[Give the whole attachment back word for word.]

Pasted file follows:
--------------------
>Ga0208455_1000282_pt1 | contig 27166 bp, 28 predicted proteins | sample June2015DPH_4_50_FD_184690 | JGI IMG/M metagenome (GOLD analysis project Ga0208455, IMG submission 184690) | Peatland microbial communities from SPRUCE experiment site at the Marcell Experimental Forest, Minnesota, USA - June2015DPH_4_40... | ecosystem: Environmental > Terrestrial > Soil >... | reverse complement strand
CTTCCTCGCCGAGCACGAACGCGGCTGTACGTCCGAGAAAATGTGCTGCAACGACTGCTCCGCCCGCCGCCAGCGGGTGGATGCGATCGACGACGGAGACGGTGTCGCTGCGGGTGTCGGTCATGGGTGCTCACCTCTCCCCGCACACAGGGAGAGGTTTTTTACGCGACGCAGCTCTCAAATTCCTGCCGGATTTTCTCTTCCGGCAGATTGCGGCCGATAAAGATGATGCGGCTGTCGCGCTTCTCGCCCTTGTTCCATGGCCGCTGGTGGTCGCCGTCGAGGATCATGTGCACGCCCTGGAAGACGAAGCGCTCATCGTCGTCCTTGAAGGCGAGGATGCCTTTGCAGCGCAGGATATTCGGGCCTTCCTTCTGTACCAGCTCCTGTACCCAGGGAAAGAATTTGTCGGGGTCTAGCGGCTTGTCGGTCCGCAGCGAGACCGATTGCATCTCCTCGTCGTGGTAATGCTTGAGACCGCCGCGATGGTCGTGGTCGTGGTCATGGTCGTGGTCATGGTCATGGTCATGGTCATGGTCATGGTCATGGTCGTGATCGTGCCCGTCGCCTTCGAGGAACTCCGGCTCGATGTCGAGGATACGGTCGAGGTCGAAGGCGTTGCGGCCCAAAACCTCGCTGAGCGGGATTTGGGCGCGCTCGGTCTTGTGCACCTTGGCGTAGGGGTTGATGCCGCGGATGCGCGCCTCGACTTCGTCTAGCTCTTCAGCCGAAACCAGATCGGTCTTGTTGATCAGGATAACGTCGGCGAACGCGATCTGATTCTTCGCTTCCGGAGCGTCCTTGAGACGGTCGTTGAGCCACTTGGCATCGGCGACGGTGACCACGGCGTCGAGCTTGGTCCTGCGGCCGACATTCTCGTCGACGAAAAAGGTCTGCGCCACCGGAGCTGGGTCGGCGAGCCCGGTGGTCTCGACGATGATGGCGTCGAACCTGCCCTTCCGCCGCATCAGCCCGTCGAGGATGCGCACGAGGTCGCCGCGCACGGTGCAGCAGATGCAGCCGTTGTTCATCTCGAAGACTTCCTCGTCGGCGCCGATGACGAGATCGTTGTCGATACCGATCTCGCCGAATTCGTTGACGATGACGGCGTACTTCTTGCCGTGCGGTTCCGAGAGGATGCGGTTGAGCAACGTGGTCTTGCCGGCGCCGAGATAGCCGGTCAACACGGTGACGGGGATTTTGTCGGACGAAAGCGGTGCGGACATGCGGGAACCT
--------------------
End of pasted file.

>Ga0208455_1000282_pt1 | contig 27166 bp, 28 predicted proteins | sample June2015DPH_4_50_FD_184690 | JGI IMG/M metagenome (GOLD analysis project Ga0208455, IMG submission 184690) | Peatland microbial communities from SPRUCE experiment site at the Marcell Experimental Forest, Minnesota, USA - June2015DPH_4_40... | ecosystem: Environmental > Terrestrial > Soil >... | reverse complement strand
CTTCCTCGCCGAGCACGAACGCGGCTGTACGTCCGAGAAAATGTGCTGCAACGACTGCTCCGCCCGCCGCCAGCGGGTGGATGCGATCGACGACGGAGACGGTGTCGCTGCGGGTGTCGGTCATGGGTGCTCACCTCTCCCCGCACACAGGGAGAGGTTTTTTACGCGACGCAGCTCTCAAATTCCTGCCGGATTTTCTCTTCCGGCAGATTGCGGCCGATAAAGATGATGCGGCTGTCGCGCTTCTCGCCCTTGTTCCATGGCCGCTGGTGGTCGCCGTCGAGGATCATGTGCACGCCCTGGAAGACGAAGCGCTCATCGTCGTCCTTGAAGGCGAGGATGCCTTTGCAGCGCAGGATATTCGGGCCTTCCTTCTGTACCAGCTCCTGTACCCAGGGAAAGAATTTGTCGGGGTCTAGCGGCTTGTCGGTCCGCAGCGAGACCGATTGCATCTCCTCGTCGTGGTAATGCTTGAGACCGCCGCGATGGTCGTGGTCGTGGTCATGGTCGTGGTCATGGTCATGGTCATGGTCATGGTCATGGTCATGGTCGTGATCGTGCCCGTCGCCTTCGAGGAACTCCGGCTCGATGTCGAGGATACGGTCGAGGTCGAAGGCGTTGCGGCCCAAAACCTCGCTGAGCGGGATTTGGGCGCGCTCGGTCTTGTGCACCTTGGCGTAGGGGTTGATGCCGCGGATGCGCGCCTCGACTTCGTCTAGCTCTTCAGCCGAAACCAGATCGGTCTTGTTGATCAGGATAACGTCGGCGAACGCGATCTGATTCTTCGCTTCCGGAGCGTCCTTGAGACGGTCGTTGAGCCACTTGGCATCGGCGACGGTGACCACGGCGTCGAGCTTGGTCCTGCGGCCGACATTCTCGTCGACGAAAAAGGTCTGCGCCACCGGAGCTGGGTCGGCGAGCCCGGTGGTCTCGACGATGATGGCGTCGAACCTGCCCTTCCGCCGCATCAGCCCGTCGAGGATGCGCACGAGGTCGCCGCGCACGGTGCAGCAGATGCAGCCGTTGTTCATCTCGAAGACTTCCTCGTCGGCGCCGATGACGAGATCGTTGTCGATACCGATCTCGCCGAATTCGTTGACGATGACGGCGTACTTCTTGCCGTGCGGTTCCGAGAGGATGCGGTTGAGCAACGTGGTCTTGCCGGCGCCGAGATAGCCGGTCAACACGGTGACGGGGATTTTGTCGGACGAAAGCGGTGCGGACATGCGGGAACCT